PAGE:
The essential Slavic quality to religious chants and mass assertions of fearfulness and sorrow came from the Slovak Philharmonic Chorus, working alongside a full-strength BBC Singers. At first their responses as a single character teasing and threatening violence to the Scribe could have done with a bit more vivid drama, but Bychkov did the extra work with the orchestra in the scene where Ivan Khovansky’s unruly guard, the Streltsy, are brought to book, a tableau which ends in one of many spellbinding quiet choruses. The ultimate achievement rests with a great conductor and master-dramatist, persuading me as no other interpreter has done in the live performances I’ve seen that the musical values of the work are as unremittingly high as the dramatic contrasts.

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7th August 2017

Bachtrack

Mark Pullinger

Semyon Bychkov turned in a magisterial account of this rugged score, aided and abetted by some strong vocal performances … Bychkov, a chasm between his podium and the BBCSO, drew radiant orchestral playing. Boosted to 70 strings, with four harps, the prelude “Dawn on the Moscow River” sounded gorgeous while the other famous orchestral section, “The Dance of the Persian Slave Girls”, revelled in Alison Teale’s coiling cor anglais solo. Pious woodwinds intoned the Orthodox chant of the Old Believers. Attentive to detail and scything and stabbing the air with his baton, Bychkov was a steady guide through this unwieldy score, which contains its longueurs. At least the long political arguments of Act 2 were spared the scene between Golitsyn and the Pastor. The chorus plays a huge role, lamenting “Woe to thee native, Mother Russia” and a vital part of the action. It was a shrewd move to draft in the Slovak Philharmonic Chorus to boost the ranks of the BBC Singers and add an authentic slavic flavour to proceedings.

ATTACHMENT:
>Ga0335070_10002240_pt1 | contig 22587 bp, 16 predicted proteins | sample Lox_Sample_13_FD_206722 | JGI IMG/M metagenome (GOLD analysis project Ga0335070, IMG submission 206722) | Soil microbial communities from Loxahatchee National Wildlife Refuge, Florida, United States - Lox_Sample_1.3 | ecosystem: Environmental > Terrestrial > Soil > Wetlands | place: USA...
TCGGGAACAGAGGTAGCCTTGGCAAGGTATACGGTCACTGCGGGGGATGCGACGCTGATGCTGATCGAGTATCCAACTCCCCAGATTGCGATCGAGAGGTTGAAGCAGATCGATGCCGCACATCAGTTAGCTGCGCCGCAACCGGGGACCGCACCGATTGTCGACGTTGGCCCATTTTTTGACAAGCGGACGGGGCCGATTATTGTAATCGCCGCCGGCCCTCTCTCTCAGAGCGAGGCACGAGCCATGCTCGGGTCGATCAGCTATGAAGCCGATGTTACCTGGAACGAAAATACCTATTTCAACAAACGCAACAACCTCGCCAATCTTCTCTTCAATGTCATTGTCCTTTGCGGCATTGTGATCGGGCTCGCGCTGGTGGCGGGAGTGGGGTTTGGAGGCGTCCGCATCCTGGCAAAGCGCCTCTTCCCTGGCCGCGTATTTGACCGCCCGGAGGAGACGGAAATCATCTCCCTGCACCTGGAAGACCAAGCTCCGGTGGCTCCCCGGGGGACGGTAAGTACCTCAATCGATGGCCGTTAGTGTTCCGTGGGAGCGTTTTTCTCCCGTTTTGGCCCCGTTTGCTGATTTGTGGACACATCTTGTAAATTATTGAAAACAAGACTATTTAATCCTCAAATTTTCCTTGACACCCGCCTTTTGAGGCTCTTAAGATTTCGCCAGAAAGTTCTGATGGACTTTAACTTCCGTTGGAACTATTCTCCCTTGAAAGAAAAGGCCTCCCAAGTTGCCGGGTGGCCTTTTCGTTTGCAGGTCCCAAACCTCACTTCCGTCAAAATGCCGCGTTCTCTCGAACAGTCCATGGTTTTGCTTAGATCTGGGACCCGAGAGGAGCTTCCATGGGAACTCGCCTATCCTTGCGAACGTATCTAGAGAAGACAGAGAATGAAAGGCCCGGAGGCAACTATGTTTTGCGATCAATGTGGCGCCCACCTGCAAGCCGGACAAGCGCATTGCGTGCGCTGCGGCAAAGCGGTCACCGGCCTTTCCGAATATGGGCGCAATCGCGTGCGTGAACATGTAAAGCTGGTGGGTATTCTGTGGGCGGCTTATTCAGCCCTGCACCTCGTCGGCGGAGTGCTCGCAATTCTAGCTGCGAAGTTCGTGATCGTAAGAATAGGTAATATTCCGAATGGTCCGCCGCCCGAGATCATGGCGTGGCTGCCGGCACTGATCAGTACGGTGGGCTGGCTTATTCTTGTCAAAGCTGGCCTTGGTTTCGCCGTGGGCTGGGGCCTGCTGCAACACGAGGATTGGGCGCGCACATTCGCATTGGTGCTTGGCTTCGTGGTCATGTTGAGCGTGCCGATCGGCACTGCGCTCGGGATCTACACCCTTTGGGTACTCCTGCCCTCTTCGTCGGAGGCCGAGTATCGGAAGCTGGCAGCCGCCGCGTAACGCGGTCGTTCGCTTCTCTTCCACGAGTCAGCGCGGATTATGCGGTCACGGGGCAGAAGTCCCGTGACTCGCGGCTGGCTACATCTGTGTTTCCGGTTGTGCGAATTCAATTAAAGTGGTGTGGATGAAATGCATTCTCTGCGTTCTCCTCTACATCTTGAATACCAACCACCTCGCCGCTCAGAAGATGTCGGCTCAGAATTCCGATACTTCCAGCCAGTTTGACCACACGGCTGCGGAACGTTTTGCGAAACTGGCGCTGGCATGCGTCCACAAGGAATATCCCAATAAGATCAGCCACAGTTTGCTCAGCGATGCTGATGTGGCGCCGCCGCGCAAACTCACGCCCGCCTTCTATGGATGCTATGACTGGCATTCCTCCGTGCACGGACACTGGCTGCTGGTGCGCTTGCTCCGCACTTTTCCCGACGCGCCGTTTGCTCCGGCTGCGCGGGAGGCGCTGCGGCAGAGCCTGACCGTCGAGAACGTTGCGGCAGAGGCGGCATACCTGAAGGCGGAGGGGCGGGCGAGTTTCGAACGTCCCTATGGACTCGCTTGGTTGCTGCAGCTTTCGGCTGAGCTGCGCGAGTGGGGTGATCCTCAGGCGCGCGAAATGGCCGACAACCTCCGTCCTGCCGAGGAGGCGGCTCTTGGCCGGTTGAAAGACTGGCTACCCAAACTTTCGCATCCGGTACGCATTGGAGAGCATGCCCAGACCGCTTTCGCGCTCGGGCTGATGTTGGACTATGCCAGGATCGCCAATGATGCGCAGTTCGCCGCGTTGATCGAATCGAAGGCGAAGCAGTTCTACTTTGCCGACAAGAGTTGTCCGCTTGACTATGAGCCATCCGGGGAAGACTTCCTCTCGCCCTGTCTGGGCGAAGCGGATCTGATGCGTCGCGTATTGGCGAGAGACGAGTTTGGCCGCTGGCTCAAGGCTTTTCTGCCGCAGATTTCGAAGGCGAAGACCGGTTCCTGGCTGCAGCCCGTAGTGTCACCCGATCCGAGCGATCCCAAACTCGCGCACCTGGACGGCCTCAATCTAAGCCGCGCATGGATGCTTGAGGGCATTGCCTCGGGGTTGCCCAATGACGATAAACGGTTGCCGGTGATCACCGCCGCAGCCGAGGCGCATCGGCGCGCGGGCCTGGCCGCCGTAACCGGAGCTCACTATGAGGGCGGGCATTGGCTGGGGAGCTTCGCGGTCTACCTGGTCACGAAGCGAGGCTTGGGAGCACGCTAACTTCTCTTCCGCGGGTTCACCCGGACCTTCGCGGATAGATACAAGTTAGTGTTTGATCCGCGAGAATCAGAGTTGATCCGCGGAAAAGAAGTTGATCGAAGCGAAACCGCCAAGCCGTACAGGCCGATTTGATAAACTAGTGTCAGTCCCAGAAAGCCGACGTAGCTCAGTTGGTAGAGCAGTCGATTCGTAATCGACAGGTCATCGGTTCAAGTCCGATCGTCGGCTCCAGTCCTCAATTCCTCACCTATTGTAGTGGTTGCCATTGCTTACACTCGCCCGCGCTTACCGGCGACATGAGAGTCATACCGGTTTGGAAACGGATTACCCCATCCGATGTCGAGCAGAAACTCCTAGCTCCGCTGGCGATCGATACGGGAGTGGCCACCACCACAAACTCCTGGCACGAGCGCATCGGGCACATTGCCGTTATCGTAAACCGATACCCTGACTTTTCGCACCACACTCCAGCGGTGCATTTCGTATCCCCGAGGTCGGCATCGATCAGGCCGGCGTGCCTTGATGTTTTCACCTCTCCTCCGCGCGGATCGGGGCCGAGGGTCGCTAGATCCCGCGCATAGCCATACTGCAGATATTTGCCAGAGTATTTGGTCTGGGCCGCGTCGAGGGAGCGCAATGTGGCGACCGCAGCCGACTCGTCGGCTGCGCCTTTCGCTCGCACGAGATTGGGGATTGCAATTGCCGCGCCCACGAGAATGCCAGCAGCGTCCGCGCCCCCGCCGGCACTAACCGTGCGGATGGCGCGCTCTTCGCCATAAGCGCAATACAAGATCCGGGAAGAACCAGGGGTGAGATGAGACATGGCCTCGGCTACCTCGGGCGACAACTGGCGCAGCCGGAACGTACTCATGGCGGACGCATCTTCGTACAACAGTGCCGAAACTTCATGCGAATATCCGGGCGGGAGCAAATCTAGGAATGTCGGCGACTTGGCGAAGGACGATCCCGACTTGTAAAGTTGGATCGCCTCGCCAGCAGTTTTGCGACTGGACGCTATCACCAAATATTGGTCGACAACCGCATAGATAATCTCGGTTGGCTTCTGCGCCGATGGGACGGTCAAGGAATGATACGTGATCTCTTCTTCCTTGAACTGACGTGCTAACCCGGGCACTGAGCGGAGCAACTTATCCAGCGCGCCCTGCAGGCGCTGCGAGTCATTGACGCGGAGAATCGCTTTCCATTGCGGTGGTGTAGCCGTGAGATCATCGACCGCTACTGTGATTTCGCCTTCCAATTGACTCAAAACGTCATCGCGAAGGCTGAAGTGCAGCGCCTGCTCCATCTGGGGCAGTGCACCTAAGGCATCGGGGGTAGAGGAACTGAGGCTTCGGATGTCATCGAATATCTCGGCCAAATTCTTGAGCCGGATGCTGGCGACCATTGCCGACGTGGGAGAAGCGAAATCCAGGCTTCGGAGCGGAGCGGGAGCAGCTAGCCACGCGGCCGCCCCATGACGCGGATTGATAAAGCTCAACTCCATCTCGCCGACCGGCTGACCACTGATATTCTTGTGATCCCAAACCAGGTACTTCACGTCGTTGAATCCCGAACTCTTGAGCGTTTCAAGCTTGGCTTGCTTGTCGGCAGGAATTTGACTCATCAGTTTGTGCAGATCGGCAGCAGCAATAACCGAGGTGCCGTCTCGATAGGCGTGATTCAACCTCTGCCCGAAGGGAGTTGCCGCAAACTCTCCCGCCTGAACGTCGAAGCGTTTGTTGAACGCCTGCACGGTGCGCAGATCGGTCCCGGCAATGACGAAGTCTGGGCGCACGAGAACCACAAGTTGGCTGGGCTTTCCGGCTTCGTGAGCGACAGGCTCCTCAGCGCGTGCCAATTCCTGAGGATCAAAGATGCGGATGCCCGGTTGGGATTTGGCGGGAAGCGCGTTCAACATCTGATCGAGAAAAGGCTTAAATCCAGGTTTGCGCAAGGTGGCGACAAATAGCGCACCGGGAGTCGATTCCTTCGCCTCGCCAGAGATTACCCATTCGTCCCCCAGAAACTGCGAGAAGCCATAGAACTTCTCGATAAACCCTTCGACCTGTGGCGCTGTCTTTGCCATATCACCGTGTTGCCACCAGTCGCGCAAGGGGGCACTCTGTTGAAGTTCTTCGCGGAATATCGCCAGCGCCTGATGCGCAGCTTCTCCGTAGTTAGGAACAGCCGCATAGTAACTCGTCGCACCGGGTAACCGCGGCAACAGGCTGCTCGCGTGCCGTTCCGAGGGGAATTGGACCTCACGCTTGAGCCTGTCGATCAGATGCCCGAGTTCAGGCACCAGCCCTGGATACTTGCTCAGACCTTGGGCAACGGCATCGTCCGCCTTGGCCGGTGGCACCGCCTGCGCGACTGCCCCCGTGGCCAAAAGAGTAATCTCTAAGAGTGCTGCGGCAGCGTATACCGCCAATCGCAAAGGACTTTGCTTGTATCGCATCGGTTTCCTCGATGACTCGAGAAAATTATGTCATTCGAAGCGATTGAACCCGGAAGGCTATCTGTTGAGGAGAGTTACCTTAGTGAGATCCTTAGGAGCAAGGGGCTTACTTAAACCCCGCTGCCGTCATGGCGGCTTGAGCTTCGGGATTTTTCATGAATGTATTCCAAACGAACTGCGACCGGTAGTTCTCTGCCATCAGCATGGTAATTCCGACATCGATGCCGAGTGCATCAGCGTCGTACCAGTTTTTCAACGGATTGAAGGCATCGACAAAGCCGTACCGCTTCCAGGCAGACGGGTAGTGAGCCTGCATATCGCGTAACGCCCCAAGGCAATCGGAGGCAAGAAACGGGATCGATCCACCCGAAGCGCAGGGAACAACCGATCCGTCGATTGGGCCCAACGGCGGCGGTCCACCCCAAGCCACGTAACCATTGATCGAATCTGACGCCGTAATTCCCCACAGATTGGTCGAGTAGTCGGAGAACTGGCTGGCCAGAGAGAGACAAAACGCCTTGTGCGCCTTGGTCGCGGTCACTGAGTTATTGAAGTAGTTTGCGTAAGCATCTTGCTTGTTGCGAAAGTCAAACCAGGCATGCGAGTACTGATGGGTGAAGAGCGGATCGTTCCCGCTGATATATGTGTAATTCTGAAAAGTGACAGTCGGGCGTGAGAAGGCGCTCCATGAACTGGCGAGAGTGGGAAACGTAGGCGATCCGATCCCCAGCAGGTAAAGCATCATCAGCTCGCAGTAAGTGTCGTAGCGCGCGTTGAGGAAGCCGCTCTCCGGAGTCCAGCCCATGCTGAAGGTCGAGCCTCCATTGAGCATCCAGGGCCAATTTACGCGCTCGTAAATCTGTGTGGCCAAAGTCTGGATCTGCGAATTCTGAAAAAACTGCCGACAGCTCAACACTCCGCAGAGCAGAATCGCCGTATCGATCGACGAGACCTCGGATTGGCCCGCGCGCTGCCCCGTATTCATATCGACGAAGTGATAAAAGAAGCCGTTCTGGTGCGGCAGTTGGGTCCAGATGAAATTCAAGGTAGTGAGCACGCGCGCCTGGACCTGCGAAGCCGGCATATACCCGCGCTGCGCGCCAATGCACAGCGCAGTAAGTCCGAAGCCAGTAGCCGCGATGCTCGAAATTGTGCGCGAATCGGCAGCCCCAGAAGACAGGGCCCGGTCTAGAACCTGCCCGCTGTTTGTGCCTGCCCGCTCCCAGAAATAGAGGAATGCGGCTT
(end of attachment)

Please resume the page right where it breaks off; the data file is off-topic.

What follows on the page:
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7th August 2017

Classical Source

Peter Reed

it was all down to Bychkov that Khovanshchina unfolded with such cohesion and unflappable authority, and – a first for the Proms – continuity and audience involvement were hugely expanded by surtitles. What a difference they made, even if the translation was different from the one printed in the programme.

Bychkov was also unfailingly persuasive in characterising the cast through orchestral colour and timbre, and the BBC Symphony Orchestra – at full strength (seventy strings) plus four harps, piano, and a separate brass band for the military fanfares and marches – was on sensational form in conjuring up the broad landscape of the ‘Dawn on the Moscow River’ prelude, the exoticism of the ‘Persian Dance’, with a heavenly languorous cor anglais solo beguiling Prince Khovansky just before his assassination, and endless flickering of mood and personality giving the drama its pulse. The stillness and dread that Bychkov evoked in Act Five, when the Old Believers give themselves up to mass immolation, was electrifying, and in Act Four, he made Peter the Great’s suppression of the Khovansky/Old Believers rebellion a glorious triumph, the moment, in the opera at least, when his ascendancy as Tsar is assured.